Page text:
Hemimegalencephaly - neonate

Case contributed by Mustafa Takesh
Diagnosis certain


Intermittent seizures, afebrile.

Patient Data

Age: 27 days
Gender: Male

Selected CT images demonstrating asymmetry of the cerebral hemispheres with enlargement of the left one, associated with increased amount of gray matter and less gyration.


Selected MRI images demonstrating classic features of left hemimegalencephaly, involving the frontal, parietal and occipital lobes and to lesser extent the temporal lobe. 

Post-operative images


Selected images demonstrating post-operative changes related to a left modified functional hemispherectomy with partial resection of left temporal pole, left amygdala, and perisylvian left frontal lobe. 

Case Discussion

27 day old, afebrile boy presented with intermittent seizure, where that CT raised the suspicion of hemimegalencephaly. One day later the MRI confirmed the diagnosis.

About 2 years later the patient underwent left modified functional hemispherectomy.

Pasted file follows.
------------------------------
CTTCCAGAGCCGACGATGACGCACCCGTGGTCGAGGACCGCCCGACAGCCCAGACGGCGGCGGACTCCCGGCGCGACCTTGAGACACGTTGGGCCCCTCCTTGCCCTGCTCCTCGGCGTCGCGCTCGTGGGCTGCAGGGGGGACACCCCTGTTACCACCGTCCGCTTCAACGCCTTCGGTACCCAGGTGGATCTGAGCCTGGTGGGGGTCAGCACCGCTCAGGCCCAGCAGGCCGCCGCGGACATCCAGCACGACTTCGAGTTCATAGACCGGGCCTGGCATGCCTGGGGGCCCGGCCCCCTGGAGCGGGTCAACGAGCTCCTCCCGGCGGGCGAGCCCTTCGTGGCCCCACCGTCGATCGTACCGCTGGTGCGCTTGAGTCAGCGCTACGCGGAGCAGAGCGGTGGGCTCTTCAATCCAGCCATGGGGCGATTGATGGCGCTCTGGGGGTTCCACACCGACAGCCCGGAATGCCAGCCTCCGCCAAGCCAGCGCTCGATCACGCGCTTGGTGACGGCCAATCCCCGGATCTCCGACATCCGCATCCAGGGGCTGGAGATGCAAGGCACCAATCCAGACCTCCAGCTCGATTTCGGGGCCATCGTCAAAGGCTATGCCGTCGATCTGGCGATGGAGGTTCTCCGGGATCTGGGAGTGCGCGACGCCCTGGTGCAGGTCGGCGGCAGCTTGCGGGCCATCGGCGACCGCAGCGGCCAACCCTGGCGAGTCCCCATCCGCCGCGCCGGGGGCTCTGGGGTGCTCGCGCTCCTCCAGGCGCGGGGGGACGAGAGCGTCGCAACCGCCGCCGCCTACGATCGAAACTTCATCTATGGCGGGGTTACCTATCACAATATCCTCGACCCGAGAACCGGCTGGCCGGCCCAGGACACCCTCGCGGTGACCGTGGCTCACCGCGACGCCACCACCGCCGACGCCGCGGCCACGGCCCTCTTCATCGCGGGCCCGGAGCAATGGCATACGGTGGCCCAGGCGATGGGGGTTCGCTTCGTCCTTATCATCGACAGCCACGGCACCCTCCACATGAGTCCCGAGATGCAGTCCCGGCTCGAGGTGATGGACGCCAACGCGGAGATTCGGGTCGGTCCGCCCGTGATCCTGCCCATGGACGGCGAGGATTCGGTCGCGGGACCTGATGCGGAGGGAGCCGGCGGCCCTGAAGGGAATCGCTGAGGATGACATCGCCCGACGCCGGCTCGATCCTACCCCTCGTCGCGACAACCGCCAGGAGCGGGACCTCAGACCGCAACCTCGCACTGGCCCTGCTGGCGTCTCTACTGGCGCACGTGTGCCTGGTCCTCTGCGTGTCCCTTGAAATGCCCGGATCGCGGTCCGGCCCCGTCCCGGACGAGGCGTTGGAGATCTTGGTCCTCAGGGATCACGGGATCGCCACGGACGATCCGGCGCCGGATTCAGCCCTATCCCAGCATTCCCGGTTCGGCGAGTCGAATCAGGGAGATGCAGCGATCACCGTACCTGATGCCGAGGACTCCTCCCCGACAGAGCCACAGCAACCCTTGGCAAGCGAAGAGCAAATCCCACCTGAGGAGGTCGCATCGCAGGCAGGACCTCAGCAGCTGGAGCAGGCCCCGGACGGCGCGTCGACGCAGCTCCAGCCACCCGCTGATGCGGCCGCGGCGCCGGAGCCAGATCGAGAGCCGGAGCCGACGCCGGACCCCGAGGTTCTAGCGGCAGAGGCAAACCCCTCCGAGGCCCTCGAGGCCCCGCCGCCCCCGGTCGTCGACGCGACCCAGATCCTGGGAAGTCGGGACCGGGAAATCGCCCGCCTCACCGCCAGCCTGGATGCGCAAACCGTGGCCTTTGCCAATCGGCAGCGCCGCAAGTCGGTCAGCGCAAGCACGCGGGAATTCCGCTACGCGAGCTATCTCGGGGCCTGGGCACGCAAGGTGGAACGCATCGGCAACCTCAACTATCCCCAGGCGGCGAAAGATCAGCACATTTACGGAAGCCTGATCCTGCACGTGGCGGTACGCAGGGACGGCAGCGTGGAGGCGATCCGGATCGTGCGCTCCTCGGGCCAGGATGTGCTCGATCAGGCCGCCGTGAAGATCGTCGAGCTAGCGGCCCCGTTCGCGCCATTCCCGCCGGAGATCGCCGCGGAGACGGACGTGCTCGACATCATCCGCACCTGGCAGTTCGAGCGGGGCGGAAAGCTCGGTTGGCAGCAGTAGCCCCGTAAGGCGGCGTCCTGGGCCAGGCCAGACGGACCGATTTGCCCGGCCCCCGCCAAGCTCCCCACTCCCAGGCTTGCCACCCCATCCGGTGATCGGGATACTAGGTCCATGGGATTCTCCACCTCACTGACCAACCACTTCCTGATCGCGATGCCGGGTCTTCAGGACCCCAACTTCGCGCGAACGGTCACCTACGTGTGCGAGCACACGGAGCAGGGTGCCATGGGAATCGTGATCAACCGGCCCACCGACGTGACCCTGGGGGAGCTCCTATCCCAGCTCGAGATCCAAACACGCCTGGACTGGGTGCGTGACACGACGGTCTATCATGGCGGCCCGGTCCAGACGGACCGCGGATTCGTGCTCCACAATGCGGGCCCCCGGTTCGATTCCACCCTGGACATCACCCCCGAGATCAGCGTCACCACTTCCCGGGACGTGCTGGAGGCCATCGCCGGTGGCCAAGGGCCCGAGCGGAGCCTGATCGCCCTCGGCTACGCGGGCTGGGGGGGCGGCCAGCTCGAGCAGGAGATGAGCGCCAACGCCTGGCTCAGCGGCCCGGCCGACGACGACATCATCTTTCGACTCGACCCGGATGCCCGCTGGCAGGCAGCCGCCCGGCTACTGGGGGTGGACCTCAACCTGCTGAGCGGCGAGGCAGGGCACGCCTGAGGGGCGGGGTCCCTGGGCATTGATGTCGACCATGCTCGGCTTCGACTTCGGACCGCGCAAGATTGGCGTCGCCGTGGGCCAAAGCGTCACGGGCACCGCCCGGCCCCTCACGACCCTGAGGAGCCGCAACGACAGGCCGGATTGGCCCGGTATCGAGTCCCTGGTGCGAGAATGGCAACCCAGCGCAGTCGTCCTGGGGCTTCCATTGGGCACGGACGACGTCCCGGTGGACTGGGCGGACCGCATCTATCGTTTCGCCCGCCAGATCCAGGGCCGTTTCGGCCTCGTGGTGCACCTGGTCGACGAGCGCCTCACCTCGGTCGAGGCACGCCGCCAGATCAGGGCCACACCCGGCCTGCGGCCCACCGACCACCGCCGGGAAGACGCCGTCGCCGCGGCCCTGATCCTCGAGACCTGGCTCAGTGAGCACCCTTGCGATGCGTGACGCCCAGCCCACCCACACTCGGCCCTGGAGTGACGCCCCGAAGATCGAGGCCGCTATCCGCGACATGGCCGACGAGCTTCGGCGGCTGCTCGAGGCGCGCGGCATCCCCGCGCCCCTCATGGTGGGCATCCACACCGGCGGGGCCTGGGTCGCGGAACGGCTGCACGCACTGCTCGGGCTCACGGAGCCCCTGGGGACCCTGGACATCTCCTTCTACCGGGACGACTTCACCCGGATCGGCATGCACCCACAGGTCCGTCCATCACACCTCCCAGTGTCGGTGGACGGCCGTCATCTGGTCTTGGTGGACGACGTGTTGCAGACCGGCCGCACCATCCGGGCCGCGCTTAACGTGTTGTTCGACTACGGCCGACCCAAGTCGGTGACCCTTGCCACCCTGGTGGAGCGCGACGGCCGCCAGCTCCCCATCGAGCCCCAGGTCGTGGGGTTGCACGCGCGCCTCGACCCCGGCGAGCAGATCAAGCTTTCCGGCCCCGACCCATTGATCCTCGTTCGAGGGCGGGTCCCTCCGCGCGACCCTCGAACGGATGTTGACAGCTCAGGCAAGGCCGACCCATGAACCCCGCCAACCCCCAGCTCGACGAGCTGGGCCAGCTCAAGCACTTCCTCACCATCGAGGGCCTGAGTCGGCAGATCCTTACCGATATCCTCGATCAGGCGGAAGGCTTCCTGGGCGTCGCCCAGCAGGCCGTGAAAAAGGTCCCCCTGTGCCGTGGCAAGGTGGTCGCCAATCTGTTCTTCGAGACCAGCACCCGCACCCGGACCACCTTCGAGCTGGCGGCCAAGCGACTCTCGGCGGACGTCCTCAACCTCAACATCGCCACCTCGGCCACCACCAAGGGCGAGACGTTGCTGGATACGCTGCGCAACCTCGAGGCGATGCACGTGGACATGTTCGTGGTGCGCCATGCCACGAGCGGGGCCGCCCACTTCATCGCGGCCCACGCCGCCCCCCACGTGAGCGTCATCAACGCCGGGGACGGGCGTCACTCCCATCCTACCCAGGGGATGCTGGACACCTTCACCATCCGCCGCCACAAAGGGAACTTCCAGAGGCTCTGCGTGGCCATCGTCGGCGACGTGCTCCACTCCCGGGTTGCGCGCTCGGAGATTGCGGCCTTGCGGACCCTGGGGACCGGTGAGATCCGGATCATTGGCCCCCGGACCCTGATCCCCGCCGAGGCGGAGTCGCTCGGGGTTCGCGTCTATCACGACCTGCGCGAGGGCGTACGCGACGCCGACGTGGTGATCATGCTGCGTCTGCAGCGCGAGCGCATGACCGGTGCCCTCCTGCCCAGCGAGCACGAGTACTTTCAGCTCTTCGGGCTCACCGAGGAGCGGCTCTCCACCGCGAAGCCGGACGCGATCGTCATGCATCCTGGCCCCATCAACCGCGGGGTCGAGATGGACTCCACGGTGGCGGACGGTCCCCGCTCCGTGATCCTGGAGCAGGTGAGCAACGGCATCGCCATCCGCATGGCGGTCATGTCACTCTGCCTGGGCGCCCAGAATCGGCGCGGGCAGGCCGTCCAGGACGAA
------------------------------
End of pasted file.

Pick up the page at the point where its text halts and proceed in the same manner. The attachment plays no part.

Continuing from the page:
The patient developed new-onset of seizure five months after surgery, where the MRI showed macroscopically a complete disconnection, however, the diffusion tensor imaging (tractography) showed residual interhemispheric connecting fibers through the anterior corpus callosum and anterior commissure.  

Hemimegalencephaly is a rare malformation characterized by enlargement of one cerebral hemisphere with an increased amount of the gray matter and thickening of the cortical ribbons. This might affect either one lobe or the entire hemisphere. Asymmetric appearance of the cranium may indicate it. The main clinical manifestations include hemiparesis, seizure and developmental retardation.

An afebrile child presenting with seizure should raise suspicions of developmental issues, such as hemimegalencephaly.  We point out the importance of imaging modalities in detecting the operable causes of seizure.

Case contributed by Dr. Christine Saint-Martin, Associate Professor in the Neuroradiology and Pediatric Radiology at McGill University.  

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